When you’re sitting down with those people, have them explain their problems to you. What don’t they like about the process of ordering? Ask them about their job and what bothers them. Perhaps they order shirts from one place, jackets from another, and uniforms for their janitorial workers from another place. They have to manage multiple vendors. How can you simplify that?

 

Apply this problem-solving approach to your business. It’s how you’re going to win new customers. Especially if that business already works with another company. Ask them what they don’t like about doing business with their current supplier. “I’m trying to improve my business, what are two or three things about your current supplier you don’t like.” Perhaps the issue that the customer is having, you don’t have a way to fix that yet. Perhaps they want to be able to order online or have an easier way for their team to try on shirts to get the right sizing.

What if you come up with a solution for that? Once you have a solution you can come back to that customer and thank them for giving you a great idea. You might not be an amazing problem solver. Everyone has their own strength. Still, find out what the problems are and consult someone who is.

Brett Wiebel: As a small business owner you need to resolve problems, but you don’t need to be the sole source of how to figure them out. Just walking around the ColDesi showroom we can start to ask questions about the equipment we sell:

  • On a DTG printer, why do you have to tuck the shirt under like a mattress cover?
  • Why are heat presses so heavy?
  • Why does the spangle machine need oil as frequently?
  • Why does the cutter work like this?

From the Colman & Company side of things and the custom apparel supplies, how can we take the problem-solving approach to make things more efficient? Including labeling and boxing. We’re always looking for new products to solve a problem a customer is having. We also want to talk about some of the things BelQuette has done as innovation from scratch.

Mark Momborquette: We like getting those calls from companies because they’re a challenge. They’re coming to us with an issue that they’re looking for a real solution. It gets us thinking and working together. Taking a step back for a moment and talking about the Mod one DTG printer, we found they were large and difficult to ship. When there was a problem there was often no choice but to have a technician go on-site or to have the machine shipped back. To ship the printer back it required a skid and often its original box. The platen mechanism and the frame is not the problem. It’s the inkjet side that needs the repair. Let’s break that part out and now it can ship overnight weighing only about 45lbs.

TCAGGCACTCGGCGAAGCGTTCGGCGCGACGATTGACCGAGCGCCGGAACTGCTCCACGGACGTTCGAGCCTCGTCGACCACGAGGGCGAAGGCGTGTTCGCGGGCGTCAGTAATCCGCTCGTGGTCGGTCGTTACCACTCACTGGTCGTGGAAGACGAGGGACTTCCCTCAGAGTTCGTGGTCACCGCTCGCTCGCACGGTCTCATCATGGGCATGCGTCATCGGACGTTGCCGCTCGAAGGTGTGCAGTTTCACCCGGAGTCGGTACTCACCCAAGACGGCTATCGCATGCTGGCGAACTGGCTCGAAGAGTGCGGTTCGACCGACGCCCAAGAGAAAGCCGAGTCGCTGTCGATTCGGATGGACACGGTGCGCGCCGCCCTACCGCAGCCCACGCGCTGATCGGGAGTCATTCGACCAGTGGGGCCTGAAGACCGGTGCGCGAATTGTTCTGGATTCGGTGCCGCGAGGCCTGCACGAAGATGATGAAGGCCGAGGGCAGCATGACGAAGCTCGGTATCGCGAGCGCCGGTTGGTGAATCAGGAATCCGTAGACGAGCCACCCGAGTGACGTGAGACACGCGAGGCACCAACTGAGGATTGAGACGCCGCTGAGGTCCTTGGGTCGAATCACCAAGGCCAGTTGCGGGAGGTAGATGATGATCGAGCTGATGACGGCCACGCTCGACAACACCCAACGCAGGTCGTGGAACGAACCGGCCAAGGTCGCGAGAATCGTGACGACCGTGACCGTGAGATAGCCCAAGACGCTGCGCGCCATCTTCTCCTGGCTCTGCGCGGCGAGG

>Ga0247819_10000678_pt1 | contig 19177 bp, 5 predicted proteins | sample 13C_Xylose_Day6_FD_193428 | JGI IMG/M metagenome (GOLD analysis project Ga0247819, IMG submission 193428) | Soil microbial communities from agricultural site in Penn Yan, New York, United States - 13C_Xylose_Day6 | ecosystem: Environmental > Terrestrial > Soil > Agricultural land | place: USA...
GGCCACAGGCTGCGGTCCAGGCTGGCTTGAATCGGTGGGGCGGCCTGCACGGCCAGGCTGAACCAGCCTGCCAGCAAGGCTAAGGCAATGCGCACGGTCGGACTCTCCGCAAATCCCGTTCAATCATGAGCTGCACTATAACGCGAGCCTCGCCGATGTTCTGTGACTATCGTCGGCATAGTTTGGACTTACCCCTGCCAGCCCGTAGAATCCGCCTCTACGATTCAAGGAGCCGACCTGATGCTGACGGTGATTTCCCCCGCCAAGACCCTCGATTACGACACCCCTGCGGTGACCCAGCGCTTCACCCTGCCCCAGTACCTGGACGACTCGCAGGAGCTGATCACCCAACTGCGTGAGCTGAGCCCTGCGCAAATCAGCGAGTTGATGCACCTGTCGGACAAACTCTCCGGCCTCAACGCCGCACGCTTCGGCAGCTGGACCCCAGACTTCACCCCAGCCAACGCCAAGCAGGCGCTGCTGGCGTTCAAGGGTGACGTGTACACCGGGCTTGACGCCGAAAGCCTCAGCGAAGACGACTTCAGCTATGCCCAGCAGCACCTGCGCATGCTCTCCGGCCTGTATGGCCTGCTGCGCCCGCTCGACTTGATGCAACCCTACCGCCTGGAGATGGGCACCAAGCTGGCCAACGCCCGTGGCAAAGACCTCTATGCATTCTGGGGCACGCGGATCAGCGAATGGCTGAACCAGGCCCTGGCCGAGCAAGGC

Brett Wiebel: That was 2007. You’ve seen modularity work its way into the industry since but in 2007 they were all big floor mounted machines or tiny desktop.
Mark Momborquette: We had to make sure that an owner of a machine was never stuck days on end without a machine. We needed to be able to reassure an owner that we could get them a new printer module sent to them next day. We’re wired to look at things and ask ‘what is a better way to make what that person is doing more efficient?’

Brett Wiebel: We worked with some of some of the biggest names in the business. They all had issues: manufacturing problems, logistic problems, quality problems. On the Mod One, we went into a number of these companies and installed them. Then we worked with their engineering team to say “the software needs to do this or the workflow is different here.

 

” As a small engineering company, we were able to go in and talk directly with the engineering and the management teams. We were able to hear what their issues and work them out together. We weren’t just listening and coming back with a contraption that fixed all their problems. It was always a solution that asked “What is the issue? Does this fit your bill? Let’s work together to figure it out.

Mark Momborquette: We would actually change the way our machine worked to suit their needs. Someone would have a completely different set of issues, which we would then address.

 

One box does not fit all. It was an advantage that we will continue to provide. That’s where our strength is. BelQuette is a think tank that industry professionals can rely on to provide independent solutions that are developed for them. Working with ColDesi provides them with an opportunity to focus on what they like to sink their teeth into.

As a business owner, you probably do a little bit of everything. We have a number of blog posts and podcasts that talk about this very issue. As an example, if accounting isn’t your strong point, we know it’s going to cost you a little bit of money, but you can find a service that will help you get that done. It takes it off your plate, to focus on the other aspects of your business. You have to look for the opportunities to hand things off.

Brett Wiebel: It started with just Mark and myself in a basement. Then it grew and grew until we had to go full time, it couldn’t be a side project anymore. Persistence is what got it there. When you are looking to outsource something, there’s a fear of change. There’s fear in that “if I move this piece, it could knock down the tower.”

As a small business owner, you’ve got to give it some thought and take some risks sometimes. If you say “I’d love to have an accountant to do all that for me, but I can’t afford one.” There’s a problem for you that you need to search for a solution. Can you afford not to? What would you do with that time you get back? If you spend three hours a week doing bookkeeping and you’re not very good at it, what else would you do with those three hours? Could you sell more shirts?

Do the math on what marketing or production could provide in terms of ROI in those three hours. Then you might be asking yourself “Can you afford not to?”